Gilbert Louis Baldwin had a knack for taking images that were meaningful to him and remarkably riveting to others.
The self-taught photographer, whose work revealed his passion for nature, landscape and portraits, died Sept. 19 at Fairview Ridges Hospital in Burnsville a month after he was diagnosed with cancer, his sister Faye McCloud said. He was 69.
“He was very compassionate toward others,” said McCloud, of Miami. “He had a real appreciation for nature, for life, for the beauty in this world and much of it he was able to capture in his photography.”
Known as “Gil” to family and friends, Baldwin was born in Belle Glade, Fla., and moved to Milwaukee with his parents, where he graduated from high school. He grew up attending Mount Zion Missionary Baptist Church, and the Baldwin family quickly established strong roots in Milwaukee, pioneering racial integration.
The eldest of seven siblings, Baldwin showed an early interest in photography, writing, playing saxophone and acting. After high school, he got a full scholarship to Macalester College, where he studied sociology and English. With his sights set on a career in writing, Baldwin contacted George Schlatter, a renowned comedy producer and director best known for his work in “Rowan & Martin’s Laugh-In,” who urged Baldwin to move to Los Angeles. Baldwin did, but returned to Minnesota soon after, making a name for himself as a businessman.
In 1983, he founded Columbia Precision Machine Corp., a machining company that manufactures small- and medium-sized custom parts for aerospace and defense projects in Burnsville. Baldwin often extolled the virtues of seeing more women and minorities in industry because “I think it gives it a different flavor and … a different outlook on how to approach problem solving.” To achieve that, Baldwin mentored young people of color to become business owners and entrepreneurs, said Lynn McWatt, who knew Baldwin for many years.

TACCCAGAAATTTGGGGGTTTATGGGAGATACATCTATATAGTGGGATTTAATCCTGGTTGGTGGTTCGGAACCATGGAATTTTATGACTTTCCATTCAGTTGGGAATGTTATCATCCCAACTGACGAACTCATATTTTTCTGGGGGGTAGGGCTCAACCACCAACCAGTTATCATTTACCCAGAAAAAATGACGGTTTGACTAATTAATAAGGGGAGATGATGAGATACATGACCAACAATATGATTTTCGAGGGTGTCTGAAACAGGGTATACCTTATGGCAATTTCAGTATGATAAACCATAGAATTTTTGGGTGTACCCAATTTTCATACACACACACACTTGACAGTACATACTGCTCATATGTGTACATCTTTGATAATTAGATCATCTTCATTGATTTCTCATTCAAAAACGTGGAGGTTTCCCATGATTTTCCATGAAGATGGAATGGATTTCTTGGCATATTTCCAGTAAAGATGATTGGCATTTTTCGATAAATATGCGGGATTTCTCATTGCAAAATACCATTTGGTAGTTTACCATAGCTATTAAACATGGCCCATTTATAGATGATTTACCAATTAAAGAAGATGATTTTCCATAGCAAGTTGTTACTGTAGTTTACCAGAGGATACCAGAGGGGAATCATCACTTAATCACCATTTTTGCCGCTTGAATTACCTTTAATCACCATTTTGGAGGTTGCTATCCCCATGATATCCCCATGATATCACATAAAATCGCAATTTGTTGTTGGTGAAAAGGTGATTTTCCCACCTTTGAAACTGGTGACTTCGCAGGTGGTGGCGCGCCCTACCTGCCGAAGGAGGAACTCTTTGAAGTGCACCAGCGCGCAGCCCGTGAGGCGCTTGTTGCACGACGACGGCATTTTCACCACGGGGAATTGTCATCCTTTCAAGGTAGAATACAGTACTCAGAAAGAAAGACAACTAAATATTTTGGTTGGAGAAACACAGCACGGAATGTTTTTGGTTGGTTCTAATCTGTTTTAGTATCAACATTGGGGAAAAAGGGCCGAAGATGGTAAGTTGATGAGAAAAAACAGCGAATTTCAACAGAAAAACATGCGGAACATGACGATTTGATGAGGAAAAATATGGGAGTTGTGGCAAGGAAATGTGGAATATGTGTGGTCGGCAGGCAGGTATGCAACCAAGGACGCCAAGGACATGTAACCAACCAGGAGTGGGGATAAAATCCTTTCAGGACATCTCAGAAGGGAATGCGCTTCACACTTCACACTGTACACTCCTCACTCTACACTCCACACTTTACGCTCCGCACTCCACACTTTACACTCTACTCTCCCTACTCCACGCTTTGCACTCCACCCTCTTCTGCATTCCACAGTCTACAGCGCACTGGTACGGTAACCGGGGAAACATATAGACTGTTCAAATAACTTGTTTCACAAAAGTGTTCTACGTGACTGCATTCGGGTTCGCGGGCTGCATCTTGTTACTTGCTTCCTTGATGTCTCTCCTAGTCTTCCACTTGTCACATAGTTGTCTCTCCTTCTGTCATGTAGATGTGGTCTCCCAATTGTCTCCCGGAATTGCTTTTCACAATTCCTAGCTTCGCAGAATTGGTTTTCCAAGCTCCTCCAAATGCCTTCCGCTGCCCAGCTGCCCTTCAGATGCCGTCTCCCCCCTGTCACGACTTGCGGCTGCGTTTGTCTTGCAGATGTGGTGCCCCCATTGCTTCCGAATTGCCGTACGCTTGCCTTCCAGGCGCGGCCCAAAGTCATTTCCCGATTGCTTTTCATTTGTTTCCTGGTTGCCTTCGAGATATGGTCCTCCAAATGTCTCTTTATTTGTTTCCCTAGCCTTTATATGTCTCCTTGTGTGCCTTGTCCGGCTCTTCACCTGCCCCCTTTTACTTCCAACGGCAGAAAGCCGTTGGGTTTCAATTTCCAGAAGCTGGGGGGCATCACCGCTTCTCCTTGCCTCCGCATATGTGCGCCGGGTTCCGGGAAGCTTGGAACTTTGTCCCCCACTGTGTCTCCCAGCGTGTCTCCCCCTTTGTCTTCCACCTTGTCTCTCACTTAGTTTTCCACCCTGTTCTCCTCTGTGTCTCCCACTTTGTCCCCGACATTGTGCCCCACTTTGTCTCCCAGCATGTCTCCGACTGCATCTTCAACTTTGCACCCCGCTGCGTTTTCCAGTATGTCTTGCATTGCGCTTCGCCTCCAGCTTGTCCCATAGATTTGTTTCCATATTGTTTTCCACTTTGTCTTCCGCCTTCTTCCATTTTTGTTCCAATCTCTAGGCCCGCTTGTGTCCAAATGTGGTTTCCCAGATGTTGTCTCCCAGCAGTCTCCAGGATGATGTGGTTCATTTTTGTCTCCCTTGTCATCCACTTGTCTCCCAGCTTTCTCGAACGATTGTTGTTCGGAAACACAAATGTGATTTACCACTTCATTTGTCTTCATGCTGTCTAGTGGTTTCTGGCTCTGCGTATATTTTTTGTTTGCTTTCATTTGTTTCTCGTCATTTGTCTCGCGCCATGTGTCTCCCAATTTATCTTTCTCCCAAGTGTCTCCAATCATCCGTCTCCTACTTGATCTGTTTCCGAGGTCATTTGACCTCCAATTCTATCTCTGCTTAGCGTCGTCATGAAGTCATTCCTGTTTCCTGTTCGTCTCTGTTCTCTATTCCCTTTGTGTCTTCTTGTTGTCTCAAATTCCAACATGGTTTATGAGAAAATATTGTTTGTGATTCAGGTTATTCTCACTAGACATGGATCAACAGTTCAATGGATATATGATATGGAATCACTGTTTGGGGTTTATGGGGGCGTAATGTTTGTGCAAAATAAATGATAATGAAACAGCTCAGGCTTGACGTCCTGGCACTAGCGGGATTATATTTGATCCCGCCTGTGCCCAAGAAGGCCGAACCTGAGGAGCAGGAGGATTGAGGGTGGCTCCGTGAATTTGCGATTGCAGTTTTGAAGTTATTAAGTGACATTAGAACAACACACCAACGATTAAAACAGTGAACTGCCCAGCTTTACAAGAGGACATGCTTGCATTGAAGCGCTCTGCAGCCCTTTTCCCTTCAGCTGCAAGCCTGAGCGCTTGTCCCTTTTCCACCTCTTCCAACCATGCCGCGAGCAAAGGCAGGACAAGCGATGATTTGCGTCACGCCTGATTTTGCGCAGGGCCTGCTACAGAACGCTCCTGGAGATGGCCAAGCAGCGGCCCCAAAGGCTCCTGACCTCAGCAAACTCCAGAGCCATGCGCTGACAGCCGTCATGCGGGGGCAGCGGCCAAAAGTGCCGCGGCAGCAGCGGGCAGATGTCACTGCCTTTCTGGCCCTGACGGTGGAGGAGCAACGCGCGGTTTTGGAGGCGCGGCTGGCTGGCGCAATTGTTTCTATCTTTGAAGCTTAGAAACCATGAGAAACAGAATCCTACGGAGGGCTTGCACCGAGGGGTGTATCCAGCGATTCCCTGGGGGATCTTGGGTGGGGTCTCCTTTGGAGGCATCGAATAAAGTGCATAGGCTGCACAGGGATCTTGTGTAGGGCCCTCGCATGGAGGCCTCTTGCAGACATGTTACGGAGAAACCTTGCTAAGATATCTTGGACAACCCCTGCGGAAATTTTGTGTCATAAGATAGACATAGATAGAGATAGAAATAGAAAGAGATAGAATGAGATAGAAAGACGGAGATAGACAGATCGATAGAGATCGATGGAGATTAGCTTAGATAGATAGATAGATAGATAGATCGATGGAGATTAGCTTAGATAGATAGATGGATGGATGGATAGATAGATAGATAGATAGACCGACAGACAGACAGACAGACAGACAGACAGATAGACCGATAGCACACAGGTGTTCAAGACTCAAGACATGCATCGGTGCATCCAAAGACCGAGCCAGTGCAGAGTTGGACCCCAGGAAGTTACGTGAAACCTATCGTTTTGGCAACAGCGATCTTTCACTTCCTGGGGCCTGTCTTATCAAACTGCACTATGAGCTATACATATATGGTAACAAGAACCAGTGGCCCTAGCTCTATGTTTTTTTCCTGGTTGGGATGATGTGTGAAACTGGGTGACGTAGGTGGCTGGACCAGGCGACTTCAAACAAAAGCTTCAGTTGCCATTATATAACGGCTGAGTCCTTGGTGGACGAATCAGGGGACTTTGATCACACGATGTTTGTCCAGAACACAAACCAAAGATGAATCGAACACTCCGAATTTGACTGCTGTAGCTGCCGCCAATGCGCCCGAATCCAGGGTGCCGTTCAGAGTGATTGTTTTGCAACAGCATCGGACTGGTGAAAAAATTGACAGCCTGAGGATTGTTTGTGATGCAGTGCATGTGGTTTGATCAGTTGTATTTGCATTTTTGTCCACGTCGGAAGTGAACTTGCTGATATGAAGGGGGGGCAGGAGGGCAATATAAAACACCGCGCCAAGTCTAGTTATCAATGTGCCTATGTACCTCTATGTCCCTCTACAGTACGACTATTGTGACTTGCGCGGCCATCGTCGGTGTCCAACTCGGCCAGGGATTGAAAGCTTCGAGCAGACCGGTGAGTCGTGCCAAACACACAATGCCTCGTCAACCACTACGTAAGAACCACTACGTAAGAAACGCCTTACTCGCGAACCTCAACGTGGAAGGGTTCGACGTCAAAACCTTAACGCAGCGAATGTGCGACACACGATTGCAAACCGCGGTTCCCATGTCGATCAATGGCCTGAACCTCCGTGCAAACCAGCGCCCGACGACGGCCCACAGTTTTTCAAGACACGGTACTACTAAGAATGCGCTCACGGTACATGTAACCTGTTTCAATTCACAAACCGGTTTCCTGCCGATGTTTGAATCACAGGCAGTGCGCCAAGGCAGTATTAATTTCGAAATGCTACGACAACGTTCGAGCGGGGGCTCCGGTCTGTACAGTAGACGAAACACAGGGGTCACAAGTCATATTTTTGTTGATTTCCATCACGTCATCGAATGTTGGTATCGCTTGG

He earned accolades for his tireless community work. He sat on many boards, including Junior Achievement, Metropolitan Economic Development Association, and North Central Minority Supplier Development Council. Besides photography, Baldwin was an avid sports fan and reader who relished dancing, boating and hiking.
In TPT’s “Capture Minnesota,” Baldwin wrote that his passion for the arts helped him discover a “great family and also a resource and inspiration.” Earlier this year, Baldwin’s work was included in an exhibit of black photographers in downtown Minneapolis.
“Gilbert was an exceptional businessman, entrepreneur and artistic photographer,” Dr. Charles Crutchfield, a board member of Minnesota’s Black Community Project, which hosted the exhibit, wrote in an e-mail. “His work was spectacular and praised by all.”
Suzanne Erickson, owner of Jungle Red Salon Spa Gallery in Minneapolis, said Baldwin volunteered to take pictures for the salon’s monthly art shows and its annual fundraiser for Avenues for Homeless Youth, a local nonprofit that helps homeless teens. Even when an illness kept him home this year, she said, Baldwin donated $500 to the cause.
“He was very kind and always fun to be around and very generous with his talents and very giving, too,” Erickson said. “He’s going to be missed by lots of people.”
Baldwin was preceded in death by his parents, George Baldwin and Marie Baldwin, and his brothers Kevin, Gary and Kenneth. In addition to his sister, he is survived by his brothers Anthony, of Atlanta, and Jason, of Florida. Services have been held.